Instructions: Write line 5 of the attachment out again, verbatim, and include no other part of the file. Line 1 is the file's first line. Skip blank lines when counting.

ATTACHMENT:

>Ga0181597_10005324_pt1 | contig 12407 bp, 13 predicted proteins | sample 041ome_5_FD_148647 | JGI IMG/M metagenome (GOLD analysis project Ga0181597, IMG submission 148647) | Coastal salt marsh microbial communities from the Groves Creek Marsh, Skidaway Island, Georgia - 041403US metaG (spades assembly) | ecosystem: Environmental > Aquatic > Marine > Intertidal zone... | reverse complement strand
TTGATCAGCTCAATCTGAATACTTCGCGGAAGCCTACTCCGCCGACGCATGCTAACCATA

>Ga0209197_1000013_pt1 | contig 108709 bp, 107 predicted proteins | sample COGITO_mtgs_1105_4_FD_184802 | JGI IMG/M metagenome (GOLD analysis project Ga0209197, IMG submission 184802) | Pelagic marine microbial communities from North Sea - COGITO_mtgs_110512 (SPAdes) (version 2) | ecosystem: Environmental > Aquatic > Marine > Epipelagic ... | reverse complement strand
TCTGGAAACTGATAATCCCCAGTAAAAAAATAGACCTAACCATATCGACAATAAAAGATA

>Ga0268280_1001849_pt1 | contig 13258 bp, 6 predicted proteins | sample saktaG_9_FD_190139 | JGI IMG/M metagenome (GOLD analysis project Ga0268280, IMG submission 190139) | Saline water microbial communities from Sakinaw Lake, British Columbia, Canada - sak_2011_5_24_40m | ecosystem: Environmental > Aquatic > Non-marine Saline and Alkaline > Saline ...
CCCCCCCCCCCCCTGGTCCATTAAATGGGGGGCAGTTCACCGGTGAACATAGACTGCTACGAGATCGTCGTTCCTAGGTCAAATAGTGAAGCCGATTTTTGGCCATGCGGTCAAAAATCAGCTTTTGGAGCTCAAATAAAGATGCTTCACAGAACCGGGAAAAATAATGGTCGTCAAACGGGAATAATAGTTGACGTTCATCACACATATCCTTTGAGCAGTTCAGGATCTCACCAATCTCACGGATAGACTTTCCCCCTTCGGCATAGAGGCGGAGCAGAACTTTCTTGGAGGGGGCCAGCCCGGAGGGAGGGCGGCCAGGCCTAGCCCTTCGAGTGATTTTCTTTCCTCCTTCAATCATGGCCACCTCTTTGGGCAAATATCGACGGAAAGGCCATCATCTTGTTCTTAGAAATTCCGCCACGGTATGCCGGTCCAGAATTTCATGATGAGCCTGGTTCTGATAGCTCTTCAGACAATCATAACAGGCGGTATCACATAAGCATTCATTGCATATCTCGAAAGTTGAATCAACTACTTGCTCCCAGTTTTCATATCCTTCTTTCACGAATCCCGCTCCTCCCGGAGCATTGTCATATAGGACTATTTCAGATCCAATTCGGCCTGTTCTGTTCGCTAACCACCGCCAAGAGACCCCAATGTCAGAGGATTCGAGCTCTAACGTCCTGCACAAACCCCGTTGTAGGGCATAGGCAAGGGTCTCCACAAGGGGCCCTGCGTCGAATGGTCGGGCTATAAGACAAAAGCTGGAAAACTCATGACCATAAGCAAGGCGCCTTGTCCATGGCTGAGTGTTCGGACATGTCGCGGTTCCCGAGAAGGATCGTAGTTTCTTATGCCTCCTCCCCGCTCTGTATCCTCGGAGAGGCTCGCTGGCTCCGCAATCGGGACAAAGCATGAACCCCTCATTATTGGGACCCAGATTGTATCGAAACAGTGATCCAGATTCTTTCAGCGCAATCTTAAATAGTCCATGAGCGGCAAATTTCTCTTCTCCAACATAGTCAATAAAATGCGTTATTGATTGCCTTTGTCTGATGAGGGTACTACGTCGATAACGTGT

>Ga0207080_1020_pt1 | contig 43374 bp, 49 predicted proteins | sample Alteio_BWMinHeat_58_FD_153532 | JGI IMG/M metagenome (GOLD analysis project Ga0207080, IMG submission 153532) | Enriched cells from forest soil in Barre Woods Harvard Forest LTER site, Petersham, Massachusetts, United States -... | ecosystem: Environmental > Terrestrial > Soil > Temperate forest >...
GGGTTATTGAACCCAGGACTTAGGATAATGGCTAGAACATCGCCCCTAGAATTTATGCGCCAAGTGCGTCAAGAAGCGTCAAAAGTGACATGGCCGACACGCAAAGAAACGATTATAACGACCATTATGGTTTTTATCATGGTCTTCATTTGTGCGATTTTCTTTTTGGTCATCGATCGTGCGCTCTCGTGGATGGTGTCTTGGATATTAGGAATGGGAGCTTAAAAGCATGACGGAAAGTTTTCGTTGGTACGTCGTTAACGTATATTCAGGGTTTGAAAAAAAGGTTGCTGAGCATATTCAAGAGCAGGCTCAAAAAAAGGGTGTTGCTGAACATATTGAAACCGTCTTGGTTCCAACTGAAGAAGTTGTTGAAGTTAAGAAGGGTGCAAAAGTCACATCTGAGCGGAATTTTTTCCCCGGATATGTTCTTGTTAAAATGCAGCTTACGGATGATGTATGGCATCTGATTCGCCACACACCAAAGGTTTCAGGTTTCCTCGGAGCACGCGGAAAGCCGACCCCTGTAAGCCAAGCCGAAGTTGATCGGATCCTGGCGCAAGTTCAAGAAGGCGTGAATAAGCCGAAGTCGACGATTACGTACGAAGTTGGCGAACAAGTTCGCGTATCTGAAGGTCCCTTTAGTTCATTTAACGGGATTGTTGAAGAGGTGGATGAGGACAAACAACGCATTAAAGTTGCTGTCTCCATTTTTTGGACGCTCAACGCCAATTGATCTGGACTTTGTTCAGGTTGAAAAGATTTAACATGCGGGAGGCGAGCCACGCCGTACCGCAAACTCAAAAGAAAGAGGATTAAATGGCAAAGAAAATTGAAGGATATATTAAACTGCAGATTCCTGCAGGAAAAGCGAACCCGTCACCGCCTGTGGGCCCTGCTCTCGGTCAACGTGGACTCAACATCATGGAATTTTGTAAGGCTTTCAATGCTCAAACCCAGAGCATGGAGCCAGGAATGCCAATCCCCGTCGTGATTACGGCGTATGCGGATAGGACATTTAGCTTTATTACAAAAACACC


>Ga0268280_1001849_pt1 | contig 13258 bp, 6 predicted proteins | sample saktaG_9_FD_190139 | JGI IMG/M metagenome (GOLD analysis project Ga0268280, IMG submission 190139) | Saline water microbial communities from Sakinaw Lake, British Columbia, Canada - sak_2011_5_24_40m | ecosystem: Environmental > Aquatic > Non-marine Saline and Alkaline > Saline ...